I had exercise induced asthma when I was a kid, and a couple of bad bouts of bronchitis. Also seemed to have issues with my sinuses once in a while, but nothing more than that. Then it seemed to go away. Now, I'm 37, and through all these years, up until I was 35 , I had no asthma issues that I knew of. Then i started sneezing all the time. Constant sneezing, which I began to see my Dr. about. Progressed to asthma, sinus infections, then for the last year, green phlegm from my nose and lungs, constant wheezing, etc. I've been on Advair for a year, and a rescue inhaler. Mostly, I just put up with the wheezing and use the Advair. Simply cannot exercise like I used to. Even when I'm "clear" if I try to run, I tighten up. My question: this green phlegm, very thick in the morning in my nose and in my lungs throughout the day, what could it be? I've been treated with several antibiotics, over and over again. It's been a year. What are the consequences of this? I have decided to see new doctors. What's your advice on how to start? THANKS so much for your help.
Acid reflux is a very common trigger of asthma that doesn't usually respond to medications like Advair and can cause wheezing and sinus symptoms. It's fairly common for people with acid-reflux to notice that their symptoms are worse in the morning (because the acid is worse when you're lying down). I'd recommend that you try PrilosecOTC for a couple of weeks to see if your symptoms improve - if they do, you should get on a regular treatment plan for acid reflux.
Thanks for the reply. How does that account for my sinuses being full of green puss, and my lungs crackling and me spitting out stringy green mucos? I'm open to any advice, but it seems that possibly I may have something else wrong. Any advice?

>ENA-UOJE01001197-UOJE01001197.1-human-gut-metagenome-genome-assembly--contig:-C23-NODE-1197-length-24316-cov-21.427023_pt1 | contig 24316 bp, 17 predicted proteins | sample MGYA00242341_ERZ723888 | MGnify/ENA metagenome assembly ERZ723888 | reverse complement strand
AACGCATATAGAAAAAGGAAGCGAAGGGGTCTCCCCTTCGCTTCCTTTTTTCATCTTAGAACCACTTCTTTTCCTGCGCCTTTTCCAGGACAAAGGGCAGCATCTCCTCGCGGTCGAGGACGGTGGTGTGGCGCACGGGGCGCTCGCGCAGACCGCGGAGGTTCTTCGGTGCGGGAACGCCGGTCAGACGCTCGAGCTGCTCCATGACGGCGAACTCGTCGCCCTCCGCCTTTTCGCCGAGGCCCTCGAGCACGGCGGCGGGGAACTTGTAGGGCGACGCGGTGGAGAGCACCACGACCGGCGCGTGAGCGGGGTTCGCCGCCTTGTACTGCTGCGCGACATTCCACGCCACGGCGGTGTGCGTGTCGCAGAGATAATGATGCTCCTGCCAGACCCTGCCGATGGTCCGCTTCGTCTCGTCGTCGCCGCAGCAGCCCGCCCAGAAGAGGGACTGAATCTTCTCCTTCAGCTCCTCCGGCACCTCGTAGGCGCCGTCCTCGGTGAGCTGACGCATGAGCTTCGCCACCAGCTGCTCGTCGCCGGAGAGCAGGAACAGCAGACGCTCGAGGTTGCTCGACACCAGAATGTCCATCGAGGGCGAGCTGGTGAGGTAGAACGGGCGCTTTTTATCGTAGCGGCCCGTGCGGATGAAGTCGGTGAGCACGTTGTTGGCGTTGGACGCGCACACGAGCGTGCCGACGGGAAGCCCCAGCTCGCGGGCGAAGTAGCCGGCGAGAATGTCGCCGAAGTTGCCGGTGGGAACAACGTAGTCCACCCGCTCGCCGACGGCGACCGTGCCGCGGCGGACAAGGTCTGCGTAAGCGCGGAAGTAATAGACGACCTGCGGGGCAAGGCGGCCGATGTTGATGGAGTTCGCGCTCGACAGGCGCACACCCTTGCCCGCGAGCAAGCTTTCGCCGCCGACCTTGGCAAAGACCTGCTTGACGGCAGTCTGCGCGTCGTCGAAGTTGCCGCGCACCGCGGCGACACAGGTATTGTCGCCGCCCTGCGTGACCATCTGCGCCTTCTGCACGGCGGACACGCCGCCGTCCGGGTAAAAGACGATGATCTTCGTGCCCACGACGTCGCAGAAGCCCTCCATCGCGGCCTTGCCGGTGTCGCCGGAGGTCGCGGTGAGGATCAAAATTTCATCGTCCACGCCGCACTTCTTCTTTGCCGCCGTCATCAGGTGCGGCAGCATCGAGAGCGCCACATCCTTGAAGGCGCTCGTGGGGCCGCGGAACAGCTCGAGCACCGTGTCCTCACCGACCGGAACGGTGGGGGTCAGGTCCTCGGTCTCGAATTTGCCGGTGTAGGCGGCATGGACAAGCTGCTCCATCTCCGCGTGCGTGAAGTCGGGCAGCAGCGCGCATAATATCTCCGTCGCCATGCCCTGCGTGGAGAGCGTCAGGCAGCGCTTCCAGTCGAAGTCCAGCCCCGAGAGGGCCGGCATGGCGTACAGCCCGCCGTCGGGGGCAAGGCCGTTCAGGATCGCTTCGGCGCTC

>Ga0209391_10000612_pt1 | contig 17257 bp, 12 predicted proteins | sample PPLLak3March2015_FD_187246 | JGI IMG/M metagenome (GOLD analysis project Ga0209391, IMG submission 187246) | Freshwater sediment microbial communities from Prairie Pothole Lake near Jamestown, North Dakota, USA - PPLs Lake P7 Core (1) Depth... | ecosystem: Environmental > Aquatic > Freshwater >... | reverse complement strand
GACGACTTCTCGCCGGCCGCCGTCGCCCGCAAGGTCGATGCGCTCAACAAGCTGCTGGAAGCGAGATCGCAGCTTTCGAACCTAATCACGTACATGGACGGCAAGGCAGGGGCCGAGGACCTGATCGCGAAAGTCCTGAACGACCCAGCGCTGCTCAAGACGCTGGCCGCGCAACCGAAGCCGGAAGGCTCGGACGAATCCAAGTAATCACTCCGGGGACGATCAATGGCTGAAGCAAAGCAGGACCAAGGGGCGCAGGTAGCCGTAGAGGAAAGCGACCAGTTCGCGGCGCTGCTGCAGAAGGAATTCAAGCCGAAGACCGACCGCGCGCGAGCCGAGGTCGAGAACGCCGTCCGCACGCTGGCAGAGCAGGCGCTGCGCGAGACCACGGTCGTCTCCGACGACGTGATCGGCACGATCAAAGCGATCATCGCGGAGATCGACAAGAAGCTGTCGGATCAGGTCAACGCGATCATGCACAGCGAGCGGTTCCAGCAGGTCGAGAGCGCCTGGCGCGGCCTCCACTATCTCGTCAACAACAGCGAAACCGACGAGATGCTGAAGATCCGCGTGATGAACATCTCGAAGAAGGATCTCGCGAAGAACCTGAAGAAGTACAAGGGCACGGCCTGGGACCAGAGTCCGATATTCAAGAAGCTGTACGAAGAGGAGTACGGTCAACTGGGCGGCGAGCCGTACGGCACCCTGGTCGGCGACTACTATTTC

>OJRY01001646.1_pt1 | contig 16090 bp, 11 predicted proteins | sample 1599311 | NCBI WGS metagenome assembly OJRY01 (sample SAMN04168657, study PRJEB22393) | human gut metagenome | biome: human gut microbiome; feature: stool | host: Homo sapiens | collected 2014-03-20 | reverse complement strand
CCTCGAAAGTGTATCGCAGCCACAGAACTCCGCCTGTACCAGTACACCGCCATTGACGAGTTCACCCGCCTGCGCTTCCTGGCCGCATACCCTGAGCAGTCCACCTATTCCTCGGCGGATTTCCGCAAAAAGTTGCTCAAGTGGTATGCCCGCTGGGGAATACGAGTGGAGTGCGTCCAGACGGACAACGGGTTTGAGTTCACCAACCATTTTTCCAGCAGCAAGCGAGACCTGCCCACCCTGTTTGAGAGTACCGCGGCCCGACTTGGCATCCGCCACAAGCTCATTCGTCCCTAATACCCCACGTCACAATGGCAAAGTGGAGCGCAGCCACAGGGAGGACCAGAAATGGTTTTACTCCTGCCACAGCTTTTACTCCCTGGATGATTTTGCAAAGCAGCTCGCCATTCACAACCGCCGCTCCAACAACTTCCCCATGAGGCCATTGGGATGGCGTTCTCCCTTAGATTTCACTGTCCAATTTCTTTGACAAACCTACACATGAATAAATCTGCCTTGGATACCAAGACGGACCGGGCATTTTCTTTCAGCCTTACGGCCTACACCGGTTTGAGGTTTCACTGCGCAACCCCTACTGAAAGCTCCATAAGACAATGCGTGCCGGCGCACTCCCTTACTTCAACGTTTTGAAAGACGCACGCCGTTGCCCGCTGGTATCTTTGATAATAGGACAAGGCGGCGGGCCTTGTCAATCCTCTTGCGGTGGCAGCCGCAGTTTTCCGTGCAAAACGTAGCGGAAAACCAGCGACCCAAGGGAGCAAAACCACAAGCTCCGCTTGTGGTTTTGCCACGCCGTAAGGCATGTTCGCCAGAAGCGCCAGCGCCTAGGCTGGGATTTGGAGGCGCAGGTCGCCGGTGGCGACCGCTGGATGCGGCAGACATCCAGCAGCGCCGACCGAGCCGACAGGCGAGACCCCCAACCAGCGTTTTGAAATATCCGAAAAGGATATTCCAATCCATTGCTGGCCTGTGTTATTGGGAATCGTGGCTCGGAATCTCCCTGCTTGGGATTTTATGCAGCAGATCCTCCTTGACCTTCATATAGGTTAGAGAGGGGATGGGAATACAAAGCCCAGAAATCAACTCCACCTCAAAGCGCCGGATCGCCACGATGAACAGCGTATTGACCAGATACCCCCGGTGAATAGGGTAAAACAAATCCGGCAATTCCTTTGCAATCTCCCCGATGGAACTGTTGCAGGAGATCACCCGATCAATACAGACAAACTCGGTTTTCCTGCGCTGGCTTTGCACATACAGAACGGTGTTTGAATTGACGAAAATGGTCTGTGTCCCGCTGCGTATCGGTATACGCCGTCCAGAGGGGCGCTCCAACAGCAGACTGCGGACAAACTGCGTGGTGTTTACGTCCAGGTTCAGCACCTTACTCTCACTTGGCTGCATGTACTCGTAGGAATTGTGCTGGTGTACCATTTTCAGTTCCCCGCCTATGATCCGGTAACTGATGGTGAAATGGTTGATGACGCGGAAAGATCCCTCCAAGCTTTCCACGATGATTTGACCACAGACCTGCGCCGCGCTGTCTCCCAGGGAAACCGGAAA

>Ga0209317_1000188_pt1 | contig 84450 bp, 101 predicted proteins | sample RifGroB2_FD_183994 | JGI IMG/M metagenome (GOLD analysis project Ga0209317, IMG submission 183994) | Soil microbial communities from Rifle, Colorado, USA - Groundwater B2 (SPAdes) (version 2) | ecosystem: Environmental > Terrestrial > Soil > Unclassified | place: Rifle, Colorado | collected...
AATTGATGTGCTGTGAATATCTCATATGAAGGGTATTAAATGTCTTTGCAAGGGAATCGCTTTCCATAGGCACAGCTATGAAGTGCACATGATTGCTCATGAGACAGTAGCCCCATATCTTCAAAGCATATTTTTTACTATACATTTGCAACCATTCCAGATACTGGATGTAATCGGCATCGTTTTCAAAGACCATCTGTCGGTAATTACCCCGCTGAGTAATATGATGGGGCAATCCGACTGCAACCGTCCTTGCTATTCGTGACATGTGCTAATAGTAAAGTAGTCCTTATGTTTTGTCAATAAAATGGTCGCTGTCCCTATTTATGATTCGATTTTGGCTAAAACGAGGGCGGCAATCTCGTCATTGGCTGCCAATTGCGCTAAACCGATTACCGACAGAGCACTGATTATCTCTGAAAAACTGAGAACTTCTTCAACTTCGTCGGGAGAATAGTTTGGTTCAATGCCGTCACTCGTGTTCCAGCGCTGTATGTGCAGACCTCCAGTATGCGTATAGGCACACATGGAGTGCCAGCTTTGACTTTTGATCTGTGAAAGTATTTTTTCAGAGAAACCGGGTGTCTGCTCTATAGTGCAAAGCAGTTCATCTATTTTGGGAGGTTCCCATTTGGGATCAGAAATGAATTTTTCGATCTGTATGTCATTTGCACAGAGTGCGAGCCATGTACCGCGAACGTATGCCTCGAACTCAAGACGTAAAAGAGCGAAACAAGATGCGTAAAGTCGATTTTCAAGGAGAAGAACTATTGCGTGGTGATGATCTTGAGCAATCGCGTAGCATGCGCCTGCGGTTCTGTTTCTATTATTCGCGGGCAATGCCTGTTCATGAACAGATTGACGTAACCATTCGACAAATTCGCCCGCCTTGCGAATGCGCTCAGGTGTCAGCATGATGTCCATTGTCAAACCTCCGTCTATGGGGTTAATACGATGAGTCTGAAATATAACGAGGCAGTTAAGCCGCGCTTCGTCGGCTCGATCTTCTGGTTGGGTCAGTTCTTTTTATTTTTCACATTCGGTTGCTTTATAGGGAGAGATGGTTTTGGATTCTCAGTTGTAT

How does that account for my sinuses being full of green puss, and my lungs crackling and me spitting out stringy green mucos?
Over the last 5 years researchers have identified a connection between GERD (and a more serious form of acid reflux called Laryngopharyngeal Reflux) and both asthma and chronic sinusitis. The upper and lower respiratory systems (sinuses and lungs) are very closely linked and acid reflux can create irritation in the lungs and lower respiratory system that radiates up into the sinuses. Your body's natural response to the irritation is inflammation and the creation of additional mucus to try and protect those irritated tissues, but the inflammation can keep the mucus from draining correctly, causing it to become discolored, and leading to asthma flare ups, wheezing and sinus infections.
There are three keys to getting the kinds of symptoms you mention under control:
1. Figure out what's causing your initial reactions and get those things under control - for most people it's either allergies or acid reflux that causes the initial inflammation so you probably need to be taking a daily antihistamine and something to control acid reflux.
2. Reduce the inflammation that the triggers have caused so that the tissues in your lungs and sinuses can start to function normally again. Usually this requires antibiotics (which it sounds like you've tried) and possibly a short course of oral steroids.
3. Have an ongoing management plan to keep those tissues healthy and functioning correctly. Usually this includes ongoing anti-inflammatory sprays for the lungs and sinuses, saline nasal irrigation to keep mucus from building up in the sinuses, and ongoing treatment of the allergies and acid reflux.